Not everything at ALA is unfamiliar; some things remind me of home a lot. On my first day here, I was delighted to discover that the American faculty members had imported the magnificent sport of ultimate frisbee. About a week later, Boubacar came back from volleyball wearing an orange shirt with black tiger stripes on it. For a brief moment, I thought that my second roommate in a row supported the Cincinnati Bengals. But alas, Boubacar is no Neil Herman; he knows nothing of the mighty Carson Palmer and, amazingly, his shirt is actually from the Sandy City (State of Utah!) Recreational Soccer Team. He says he 'just found it', but I don't believe him.
But when it comes to making me reminisce about the US of A, nothing comes even close to our head of residential life, Mr. Gavin Peter. His personality operates in three modes:
This is Mr. Peter’s default, autopilot setting, and it brings and unprecedented amount of joy and happiness to all of the domestic and mundane activities that he supervises. It is in this mode that Mr. Peter conducts most of his day-to-day activities, which include: telling students about rules, telling students about soap, and telling students not to eat each other’s food. He goes about all of those in his own special way, bringing in phrases that you would have thought were unrelated to the topic at hand. For instance, when he was extolling the virtues of personal hygiene, he managed to include life partners, college applications, and a real life demonstration in which Julia was forced to sniff the necks of five different boys. Good stuff.
Happy Mall Mode
Imagine the most happy-go-lucky tour guide possible. When Mr. Peter is in Happy Mall Mode, he is that and more. He wears colorful African clothing with pride, beams at everything, and dances everywhere. We love Mr. Peter when he’s like this.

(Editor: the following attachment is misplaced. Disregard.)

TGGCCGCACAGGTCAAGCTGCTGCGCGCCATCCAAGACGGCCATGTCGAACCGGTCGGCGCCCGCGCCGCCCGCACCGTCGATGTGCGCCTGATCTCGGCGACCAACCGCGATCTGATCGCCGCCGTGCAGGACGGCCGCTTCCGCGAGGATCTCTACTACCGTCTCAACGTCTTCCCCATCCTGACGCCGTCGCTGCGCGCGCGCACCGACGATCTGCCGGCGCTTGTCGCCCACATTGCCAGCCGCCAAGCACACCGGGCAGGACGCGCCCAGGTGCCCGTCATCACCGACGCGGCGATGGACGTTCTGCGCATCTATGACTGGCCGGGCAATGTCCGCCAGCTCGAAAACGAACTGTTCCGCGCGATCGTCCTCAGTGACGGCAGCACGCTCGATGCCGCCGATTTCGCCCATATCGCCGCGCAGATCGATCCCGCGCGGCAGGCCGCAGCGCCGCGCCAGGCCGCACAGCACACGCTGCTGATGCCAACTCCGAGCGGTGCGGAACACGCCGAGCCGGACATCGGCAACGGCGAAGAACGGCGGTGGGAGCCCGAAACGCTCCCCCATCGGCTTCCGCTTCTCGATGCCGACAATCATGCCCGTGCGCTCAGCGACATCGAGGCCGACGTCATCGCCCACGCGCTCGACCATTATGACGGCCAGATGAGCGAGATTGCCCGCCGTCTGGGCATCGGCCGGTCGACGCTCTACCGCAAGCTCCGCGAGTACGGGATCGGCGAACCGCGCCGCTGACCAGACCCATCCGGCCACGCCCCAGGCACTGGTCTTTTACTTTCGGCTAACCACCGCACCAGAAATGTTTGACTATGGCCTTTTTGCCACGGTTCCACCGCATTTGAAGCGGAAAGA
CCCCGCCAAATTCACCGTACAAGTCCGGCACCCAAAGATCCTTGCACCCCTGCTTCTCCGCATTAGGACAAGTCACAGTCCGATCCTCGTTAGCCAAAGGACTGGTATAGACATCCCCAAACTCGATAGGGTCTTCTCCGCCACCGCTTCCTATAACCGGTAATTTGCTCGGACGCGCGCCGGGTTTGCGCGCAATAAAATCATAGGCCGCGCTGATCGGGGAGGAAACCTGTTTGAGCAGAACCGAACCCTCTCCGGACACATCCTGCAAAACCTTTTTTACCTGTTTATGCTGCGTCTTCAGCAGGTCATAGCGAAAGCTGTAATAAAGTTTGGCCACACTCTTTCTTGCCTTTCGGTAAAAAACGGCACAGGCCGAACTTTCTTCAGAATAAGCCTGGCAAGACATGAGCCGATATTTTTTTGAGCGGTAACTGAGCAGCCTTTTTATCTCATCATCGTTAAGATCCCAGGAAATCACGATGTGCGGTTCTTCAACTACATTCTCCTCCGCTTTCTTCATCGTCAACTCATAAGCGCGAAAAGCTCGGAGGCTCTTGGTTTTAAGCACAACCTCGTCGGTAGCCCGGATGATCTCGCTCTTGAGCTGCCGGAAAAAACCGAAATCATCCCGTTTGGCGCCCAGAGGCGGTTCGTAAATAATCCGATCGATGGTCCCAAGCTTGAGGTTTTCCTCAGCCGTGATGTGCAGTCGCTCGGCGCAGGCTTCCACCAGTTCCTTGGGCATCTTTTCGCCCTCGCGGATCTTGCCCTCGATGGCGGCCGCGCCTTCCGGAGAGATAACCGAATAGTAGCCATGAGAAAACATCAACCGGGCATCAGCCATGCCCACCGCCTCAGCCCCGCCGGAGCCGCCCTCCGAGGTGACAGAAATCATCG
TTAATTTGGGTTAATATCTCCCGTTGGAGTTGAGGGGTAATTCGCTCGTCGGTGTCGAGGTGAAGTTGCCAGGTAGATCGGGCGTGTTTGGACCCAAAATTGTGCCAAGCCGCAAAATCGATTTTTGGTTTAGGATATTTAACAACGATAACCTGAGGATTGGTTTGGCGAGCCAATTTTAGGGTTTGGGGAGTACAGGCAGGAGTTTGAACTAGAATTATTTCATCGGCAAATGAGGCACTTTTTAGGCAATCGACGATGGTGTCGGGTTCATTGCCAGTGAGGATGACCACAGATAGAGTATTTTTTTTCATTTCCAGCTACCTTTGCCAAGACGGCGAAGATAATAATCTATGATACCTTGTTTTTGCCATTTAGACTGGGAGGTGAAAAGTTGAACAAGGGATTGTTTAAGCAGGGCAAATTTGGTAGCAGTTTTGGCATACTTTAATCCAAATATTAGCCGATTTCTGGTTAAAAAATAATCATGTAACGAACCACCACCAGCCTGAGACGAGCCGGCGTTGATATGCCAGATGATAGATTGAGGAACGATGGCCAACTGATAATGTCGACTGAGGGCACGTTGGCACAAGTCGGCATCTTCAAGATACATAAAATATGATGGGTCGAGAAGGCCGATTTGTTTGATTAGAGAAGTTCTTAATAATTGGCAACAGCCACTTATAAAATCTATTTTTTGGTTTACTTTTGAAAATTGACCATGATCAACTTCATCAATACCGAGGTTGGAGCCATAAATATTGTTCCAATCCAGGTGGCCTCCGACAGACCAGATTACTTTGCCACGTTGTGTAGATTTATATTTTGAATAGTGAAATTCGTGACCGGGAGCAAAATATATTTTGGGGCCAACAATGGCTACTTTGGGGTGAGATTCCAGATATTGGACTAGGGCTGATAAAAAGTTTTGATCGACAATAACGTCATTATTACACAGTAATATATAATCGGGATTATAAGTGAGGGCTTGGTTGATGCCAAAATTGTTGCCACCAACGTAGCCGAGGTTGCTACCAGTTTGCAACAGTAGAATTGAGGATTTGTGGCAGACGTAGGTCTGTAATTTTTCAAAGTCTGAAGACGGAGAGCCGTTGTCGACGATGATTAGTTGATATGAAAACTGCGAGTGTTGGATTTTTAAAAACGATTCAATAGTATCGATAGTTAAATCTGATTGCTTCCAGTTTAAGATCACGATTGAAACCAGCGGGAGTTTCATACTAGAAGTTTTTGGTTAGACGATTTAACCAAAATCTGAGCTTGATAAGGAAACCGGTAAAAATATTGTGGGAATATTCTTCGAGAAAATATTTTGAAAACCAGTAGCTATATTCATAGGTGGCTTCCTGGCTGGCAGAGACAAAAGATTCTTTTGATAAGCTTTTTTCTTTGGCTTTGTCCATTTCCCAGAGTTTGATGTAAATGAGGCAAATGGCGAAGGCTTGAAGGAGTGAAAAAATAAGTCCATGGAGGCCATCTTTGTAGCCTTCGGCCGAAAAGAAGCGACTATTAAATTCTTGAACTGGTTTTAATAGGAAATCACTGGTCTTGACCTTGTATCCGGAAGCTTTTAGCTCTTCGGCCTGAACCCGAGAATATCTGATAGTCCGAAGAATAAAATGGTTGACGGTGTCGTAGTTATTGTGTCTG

Angry Mall Mode
Mr. Peter has one duty which places a lot of stress on him, and that is the safekeeping of all student passports. He’s fine with keeping them in his invincible suitcase, but there are problems when we need them back for mall trips. (In South Africa you need a passport for everything: bank accounts, SIM cards, a Fanta, Debonair’s pizza). Students fail to follow instructions and Mr. Peter loses it. His eyes erupt into flames, his ears smoke with furious impatience, and his powerful hands itch towards you neck. Then he roars, “WHY DID YOU NOT COME UP WITH THE REST OF YOUR HALL WHEN I CALLED FOR YOU!!” I have, on at least one occasion, forsaken my passport retrieval in order to preserve my life.
So what exactly does Mr. Peter have to do with home? Well, the gap year students have noticed that he is a perfect, carbon copy, real-life Peter Griffin. One time, while he was explaining evacuation procedures to us, he sat on the stage and went “FireFireFire!!” with his mouth wide open and his hands and feet flailing. We almost died laughing.
As you can see from the microscopically accurate cartoons that I have provided, Mr. Peter also bears a striking physical resemblance to Mr. Griffin.
Disclaimer: Nobody actually looks like Peter Griffin; I used a great deal of artistic license.